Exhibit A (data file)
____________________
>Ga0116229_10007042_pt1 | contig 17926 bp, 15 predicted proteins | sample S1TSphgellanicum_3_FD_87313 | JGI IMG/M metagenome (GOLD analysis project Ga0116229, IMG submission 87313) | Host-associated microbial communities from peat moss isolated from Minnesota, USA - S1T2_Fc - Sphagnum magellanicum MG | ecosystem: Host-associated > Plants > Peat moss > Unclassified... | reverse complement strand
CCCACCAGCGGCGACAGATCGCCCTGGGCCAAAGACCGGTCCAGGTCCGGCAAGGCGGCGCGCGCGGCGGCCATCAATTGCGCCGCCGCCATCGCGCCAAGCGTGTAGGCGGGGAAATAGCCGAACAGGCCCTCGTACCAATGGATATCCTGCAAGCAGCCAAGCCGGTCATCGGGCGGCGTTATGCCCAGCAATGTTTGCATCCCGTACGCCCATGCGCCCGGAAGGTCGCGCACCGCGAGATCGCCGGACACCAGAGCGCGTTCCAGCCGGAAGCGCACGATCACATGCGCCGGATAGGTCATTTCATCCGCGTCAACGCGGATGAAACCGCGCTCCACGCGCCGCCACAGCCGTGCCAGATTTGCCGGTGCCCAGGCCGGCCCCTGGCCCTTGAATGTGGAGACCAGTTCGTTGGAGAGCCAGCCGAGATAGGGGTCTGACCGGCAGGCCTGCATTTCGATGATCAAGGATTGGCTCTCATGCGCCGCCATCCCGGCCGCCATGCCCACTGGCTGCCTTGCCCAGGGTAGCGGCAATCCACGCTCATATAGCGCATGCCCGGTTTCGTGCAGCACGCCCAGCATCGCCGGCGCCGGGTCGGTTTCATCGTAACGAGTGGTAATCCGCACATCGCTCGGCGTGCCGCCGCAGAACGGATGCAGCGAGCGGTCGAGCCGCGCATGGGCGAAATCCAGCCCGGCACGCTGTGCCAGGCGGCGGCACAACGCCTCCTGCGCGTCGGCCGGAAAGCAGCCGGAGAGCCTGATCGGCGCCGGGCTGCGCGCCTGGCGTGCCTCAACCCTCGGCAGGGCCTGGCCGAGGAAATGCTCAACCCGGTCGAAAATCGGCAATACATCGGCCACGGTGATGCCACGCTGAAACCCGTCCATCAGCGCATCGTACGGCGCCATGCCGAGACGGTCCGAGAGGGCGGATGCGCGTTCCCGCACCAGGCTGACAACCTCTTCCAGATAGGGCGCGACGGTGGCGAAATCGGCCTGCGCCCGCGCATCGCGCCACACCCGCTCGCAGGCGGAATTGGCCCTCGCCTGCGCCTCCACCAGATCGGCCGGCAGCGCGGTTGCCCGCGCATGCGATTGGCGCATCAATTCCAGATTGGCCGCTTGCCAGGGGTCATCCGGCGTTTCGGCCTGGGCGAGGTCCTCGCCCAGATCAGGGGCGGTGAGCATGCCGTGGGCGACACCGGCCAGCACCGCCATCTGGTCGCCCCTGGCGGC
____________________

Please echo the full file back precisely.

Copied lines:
>Ga0116229_10007042_pt1 | contig 17926 bp, 15 predicted proteins | sample S1TSphgellanicum_3_FD_87313 | JGI IMG/M metagenome (GOLD analysis project Ga0116229, IMG submission 87313) | Host-associated microbial communities from peat moss isolated from Minnesota, USA - S1T2_Fc - Sphagnum magellanicum MG | ecosystem: Host-associated > Plants > Peat moss > Unclassified... | reverse complement strand
CCCACCAGCGGCGACAGATCGCCCTGGGCCAAAGACCGGTCCAGGTCCGGCAAGGCGGCGCGCGCGGCGGCCATCAATTGCGCCGCCGCCATCGCGCCAAGCGTGTAGGCGGGGAAATAGCCGAACAGGCCCTCGTACCAATGGATATCCTGCAAGCAGCCAAGCCGGTCATCGGGCGGCGTTATGCCCAGCAATGTTTGCATCCCGTACGCCCATGCGCCCGGAAGGTCGCGCACCGCGAGATCGCCGGACACCAGAGCGCGTTCCAGCCGGAAGCGCACGATCACATGCGCCGGATAGGTCATTTCATCCGCGTCAACGCGGATGAAACCGCGCTCCACGCGCCGCCACAGCCGTGCCAGATTTGCCGGTGCCCAGGCCGGCCCCTGGCCCTTGAATGTGGAGACCAGTTCGTTGGAGAGCCAGCCGAGATAGGGGTCTGACCGGCAGGCCTGCATTTCGATGATCAAGGATTGGCTCTCATGCGCCGCCATCCCGGCCGCCATGCCCACTGGCTGCCTTGCCCAGGGTAGCGGCAATCCACGCTCATATAGCGCATGCCCGGTTTCGTGCAGCACGCCCAGCATCGCCGGCGCCGGGTCGGTTTCATCGTAACGAGTGGTAATCCGCACATCGCTCGGCGTGCCGCCGCAGAACGGATGCAGCGAGCGGTCGAGCCGCGCATGGGCGAAATCCAGCCCGGCACGCTGTGCCAGGCGGCGGCACAACGCCTCCTGCGCGTCGGCCGGAAAGCAGCCGGAGAGCCTGATCGGCGCCGGGCTGCGCGCCTGGCGTGCCTCAACCCTCGGCAGGGCCTGGCCGAGGAAATGCTCAACCCGGTCGAAAATCGGCAATACATCGGCCACGGTGATGCCACGCTGAAACCCGTCCATCAGCGCATCGTACGGCGCCATGCCGAGACGGTCCGAGAGGGCGGATGCGCGTTCCCGCACCAGGCTGACAACCTCTTCCAGATAGGGCGCGACGGTGGCGAAATCGGCCTGCGCCCGCGCATCGCGCCACACCCGCTCGCAGGCGGAATTGGCCCTCGCCTGCGCCTCCACCAGATCGGCCGGCAGCGCGGTTGCCCGCGCATGCGATTGGCGCATCAATTCCAGATTGGCCGCTTGCCAGGGGTCATCCGGCGTTTCGGCCTGGGCGAGGTCCTCGCCCAGATCAGGGGCGGTGAGCATGCCGTGGGCGACACCGGCCAGCACCGCCATCTGGTCGCCCCTGGCGGC